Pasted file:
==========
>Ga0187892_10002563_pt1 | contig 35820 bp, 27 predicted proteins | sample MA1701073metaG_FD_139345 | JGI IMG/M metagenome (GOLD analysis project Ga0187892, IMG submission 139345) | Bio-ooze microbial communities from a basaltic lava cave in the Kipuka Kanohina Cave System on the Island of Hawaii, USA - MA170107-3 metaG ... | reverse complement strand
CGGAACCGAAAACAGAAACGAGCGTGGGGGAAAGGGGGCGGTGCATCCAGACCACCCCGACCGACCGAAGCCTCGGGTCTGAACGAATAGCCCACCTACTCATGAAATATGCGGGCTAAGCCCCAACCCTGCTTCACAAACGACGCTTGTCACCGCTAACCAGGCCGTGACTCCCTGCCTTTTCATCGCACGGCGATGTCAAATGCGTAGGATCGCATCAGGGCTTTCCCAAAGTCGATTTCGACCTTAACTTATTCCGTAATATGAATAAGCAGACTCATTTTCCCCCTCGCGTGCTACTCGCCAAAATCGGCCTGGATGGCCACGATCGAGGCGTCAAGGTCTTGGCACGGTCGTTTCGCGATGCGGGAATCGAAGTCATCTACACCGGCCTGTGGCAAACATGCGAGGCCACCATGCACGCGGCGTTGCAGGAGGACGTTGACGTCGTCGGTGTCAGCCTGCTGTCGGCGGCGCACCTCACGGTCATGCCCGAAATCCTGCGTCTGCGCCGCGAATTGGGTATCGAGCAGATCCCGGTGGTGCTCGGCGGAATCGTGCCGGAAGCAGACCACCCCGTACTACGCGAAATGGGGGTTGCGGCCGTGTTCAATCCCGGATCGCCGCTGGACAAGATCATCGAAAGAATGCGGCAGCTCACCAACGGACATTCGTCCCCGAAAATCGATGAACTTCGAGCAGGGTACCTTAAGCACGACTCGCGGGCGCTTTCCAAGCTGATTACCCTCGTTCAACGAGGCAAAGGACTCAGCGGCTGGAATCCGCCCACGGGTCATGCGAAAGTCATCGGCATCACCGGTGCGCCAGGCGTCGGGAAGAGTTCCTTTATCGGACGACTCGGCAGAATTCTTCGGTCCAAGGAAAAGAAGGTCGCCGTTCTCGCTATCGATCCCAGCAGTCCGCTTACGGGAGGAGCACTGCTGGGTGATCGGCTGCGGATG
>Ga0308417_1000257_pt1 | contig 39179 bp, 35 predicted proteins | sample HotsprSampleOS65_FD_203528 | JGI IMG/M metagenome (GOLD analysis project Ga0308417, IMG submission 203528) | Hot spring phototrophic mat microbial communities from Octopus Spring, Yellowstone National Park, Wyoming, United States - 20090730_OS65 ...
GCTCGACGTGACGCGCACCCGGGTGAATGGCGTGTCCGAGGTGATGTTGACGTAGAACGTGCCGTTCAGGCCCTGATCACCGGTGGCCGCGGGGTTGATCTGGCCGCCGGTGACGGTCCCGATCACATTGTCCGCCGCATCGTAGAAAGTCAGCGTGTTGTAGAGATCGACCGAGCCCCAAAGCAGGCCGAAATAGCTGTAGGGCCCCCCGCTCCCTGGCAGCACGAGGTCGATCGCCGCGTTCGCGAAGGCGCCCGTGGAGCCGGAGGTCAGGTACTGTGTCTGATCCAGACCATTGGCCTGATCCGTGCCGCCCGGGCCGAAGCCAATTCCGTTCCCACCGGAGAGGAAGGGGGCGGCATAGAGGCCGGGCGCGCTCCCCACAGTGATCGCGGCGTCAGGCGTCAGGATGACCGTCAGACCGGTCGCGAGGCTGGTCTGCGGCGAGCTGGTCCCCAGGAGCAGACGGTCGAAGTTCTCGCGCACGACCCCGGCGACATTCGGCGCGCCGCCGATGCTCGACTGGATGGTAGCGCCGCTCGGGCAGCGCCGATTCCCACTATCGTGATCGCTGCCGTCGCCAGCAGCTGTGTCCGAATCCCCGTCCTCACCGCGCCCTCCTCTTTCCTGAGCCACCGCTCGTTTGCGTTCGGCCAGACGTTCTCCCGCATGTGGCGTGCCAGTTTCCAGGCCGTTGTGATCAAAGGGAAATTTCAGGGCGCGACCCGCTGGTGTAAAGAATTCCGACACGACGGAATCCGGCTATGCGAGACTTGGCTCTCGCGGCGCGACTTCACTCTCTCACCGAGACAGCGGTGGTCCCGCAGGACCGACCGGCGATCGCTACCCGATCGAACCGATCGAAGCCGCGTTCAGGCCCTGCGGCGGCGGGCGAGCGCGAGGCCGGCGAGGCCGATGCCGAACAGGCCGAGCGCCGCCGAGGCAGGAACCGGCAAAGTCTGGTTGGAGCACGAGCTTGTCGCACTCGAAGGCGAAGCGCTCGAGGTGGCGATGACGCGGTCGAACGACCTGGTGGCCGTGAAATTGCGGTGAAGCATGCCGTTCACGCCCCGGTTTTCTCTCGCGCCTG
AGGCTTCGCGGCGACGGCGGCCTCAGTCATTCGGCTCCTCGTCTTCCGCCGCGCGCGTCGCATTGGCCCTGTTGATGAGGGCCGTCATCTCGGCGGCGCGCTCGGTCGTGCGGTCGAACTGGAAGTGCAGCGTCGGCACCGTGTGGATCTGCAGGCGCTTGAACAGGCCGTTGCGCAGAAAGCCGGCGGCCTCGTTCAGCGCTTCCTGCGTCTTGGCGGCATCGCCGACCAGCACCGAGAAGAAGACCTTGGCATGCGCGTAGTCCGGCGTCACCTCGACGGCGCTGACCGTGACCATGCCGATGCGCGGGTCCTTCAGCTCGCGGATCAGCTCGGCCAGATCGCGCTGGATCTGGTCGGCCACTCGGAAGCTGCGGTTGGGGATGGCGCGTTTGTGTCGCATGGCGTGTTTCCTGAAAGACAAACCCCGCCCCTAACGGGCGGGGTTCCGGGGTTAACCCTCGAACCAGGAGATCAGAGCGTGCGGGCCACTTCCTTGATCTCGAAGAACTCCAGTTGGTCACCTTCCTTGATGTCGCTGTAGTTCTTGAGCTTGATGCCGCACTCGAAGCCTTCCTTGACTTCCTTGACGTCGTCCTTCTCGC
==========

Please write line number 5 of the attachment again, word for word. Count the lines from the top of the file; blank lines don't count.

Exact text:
AGGCTTCGCGGCGACGGCGGCCTCAGTCATTCGGCTCCTCGTCTTCCGCCGCGCGCGTCGCATTGGCCCTGTTGATGAGGGCCGTCATCTCGGCGGCGCGCTCGGTCGTGCGGTCGAACTGGAAGTGCAGCGTCGGCACCGTGTGGATCTGCAGGCGCTTGAACAGGCCGTTGCGCAGAAAGCCGGCGGCCTCGTTCAGCGCTTCCTGCGTCTTGGCGGCATCGCCGACCAGCACCGAGAAGAAGACCTTGGCATGCGCGTAGTCCGGCGTCACCTCGACGGCGCTGACCGTGACCATGCCGATGCGCGGGTCCTTCAGCTCGCGGATCAGCTCGGCCAGATCGCGCTGGATCTGGTCGGCCACTCGGAAGCTGCGGTTGGGGATGGCGCGTTTGTGTCGCATGGCGTGTTTCCTGAAAGACAAACCCCGCCCCTAACGGGCGGGGTTCCGGGGTTAACCCTCGAACCAGGAGATCAGAGCGTGCGGGCCACTTCCTTGATCTCGAAGAACTCCAGTTGGTCACCTTCCTTGATGTCGCTGTAGTTCTTGAGCTTGATGCCGCACTCGAAGCCTTCCTTGACTTCCTTGACGTCGTCCTTCTCGC